Eva Patricia Rakel challenges common perceptions of the Iranian political landscape in her article “The Political Elite in the Islamic Republic of Iran: From Khomeini to Ahmadinejad” in Comparative Studies of South Asia, Africa and the Middle East. Rakel identifies the multiple state institutions of the Islamic Republic of Iran (IRI) – the supreme leader, the religious supervisory bodies, the republican institutions (the executive, the judiciary, and the legislative branches), and the military institutions – and argues that the political elite is comprised of a far more diverse set of actors than is commonly believed. By charting changes in the political landscape from 1979 to 2008, Rakel demonstrates that, while there are no political parties in the IRI, political factions in essence act as parties, injecting a degree of pluralism into the political system through regular parliamentary elections.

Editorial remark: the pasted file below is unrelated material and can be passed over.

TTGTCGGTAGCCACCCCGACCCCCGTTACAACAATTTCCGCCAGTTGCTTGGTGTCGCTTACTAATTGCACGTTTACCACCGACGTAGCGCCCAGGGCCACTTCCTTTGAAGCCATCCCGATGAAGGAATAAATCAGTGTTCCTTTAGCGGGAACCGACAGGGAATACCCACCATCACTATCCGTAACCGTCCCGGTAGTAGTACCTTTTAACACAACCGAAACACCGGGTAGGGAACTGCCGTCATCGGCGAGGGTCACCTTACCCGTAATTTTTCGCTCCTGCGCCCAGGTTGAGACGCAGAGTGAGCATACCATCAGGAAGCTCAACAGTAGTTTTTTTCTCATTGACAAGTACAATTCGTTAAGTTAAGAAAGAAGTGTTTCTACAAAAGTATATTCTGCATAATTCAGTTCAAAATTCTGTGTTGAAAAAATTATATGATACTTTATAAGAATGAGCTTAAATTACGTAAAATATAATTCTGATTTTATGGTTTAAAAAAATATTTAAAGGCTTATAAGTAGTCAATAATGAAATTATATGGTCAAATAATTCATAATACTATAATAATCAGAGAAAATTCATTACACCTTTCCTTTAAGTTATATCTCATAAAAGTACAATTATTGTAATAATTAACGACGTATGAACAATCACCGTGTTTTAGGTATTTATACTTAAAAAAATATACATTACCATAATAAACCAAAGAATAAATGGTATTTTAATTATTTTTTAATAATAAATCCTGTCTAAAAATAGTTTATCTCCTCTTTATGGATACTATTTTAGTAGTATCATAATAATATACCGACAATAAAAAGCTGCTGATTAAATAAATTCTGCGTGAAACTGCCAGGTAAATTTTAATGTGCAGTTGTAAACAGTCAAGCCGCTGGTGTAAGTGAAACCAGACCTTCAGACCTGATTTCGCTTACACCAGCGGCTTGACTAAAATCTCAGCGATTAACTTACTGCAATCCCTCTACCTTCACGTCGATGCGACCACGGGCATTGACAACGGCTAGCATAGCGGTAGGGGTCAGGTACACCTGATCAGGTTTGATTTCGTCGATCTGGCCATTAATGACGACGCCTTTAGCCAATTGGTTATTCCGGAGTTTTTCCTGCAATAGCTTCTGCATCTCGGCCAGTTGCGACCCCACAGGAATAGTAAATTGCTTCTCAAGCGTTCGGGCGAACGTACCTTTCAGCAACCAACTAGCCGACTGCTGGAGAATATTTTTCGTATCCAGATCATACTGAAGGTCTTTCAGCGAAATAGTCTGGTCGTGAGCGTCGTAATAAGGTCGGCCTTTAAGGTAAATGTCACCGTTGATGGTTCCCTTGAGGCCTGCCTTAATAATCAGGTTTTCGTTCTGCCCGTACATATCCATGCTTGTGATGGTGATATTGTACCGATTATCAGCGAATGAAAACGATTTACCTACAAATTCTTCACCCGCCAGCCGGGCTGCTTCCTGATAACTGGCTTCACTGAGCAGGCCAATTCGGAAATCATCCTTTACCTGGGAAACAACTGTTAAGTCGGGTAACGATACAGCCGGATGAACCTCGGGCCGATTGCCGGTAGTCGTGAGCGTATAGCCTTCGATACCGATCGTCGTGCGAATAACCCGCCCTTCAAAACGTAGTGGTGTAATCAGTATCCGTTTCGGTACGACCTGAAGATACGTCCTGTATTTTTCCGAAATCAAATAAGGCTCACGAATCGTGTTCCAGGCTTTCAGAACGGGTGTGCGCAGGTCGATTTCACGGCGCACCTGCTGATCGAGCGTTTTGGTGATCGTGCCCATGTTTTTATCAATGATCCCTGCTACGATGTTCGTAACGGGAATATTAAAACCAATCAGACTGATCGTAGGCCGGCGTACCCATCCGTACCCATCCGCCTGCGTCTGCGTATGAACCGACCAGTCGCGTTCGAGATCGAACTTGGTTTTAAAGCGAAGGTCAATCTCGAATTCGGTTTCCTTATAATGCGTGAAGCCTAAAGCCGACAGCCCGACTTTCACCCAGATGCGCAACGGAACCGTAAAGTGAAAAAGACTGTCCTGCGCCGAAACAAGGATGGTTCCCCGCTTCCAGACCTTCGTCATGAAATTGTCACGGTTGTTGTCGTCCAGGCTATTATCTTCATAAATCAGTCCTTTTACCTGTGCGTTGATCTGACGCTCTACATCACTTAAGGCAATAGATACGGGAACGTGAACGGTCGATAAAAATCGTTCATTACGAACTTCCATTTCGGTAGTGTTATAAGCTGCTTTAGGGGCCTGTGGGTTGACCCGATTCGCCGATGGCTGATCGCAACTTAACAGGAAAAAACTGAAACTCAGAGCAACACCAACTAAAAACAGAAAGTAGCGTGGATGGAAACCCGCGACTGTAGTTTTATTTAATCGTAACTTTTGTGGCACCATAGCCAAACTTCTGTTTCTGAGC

Far from being homogenous, political factions are particularly split over the question of whether Islamic law should be the foundation of the legal system in the IRI. As for the larger Iranian population, issues such as globalization, a youth demographic bulge, and economic difficulties have caused many Iranians to “turn away from the ideology of the Islamic revolution” and political reform has become a topic of public debate. Reformist clerics in particular even go so far as to “question the primacy of the supreme leader.” However, despite the increased debate over the role of Islam in the IRI in particular and reform in general, Rakel believes that a revolution or a coup d’etat is unlikely to occur. Instead, she argues that power is more likely to be transferred from one conservative faction to another, making true reform unlikely in the near future.
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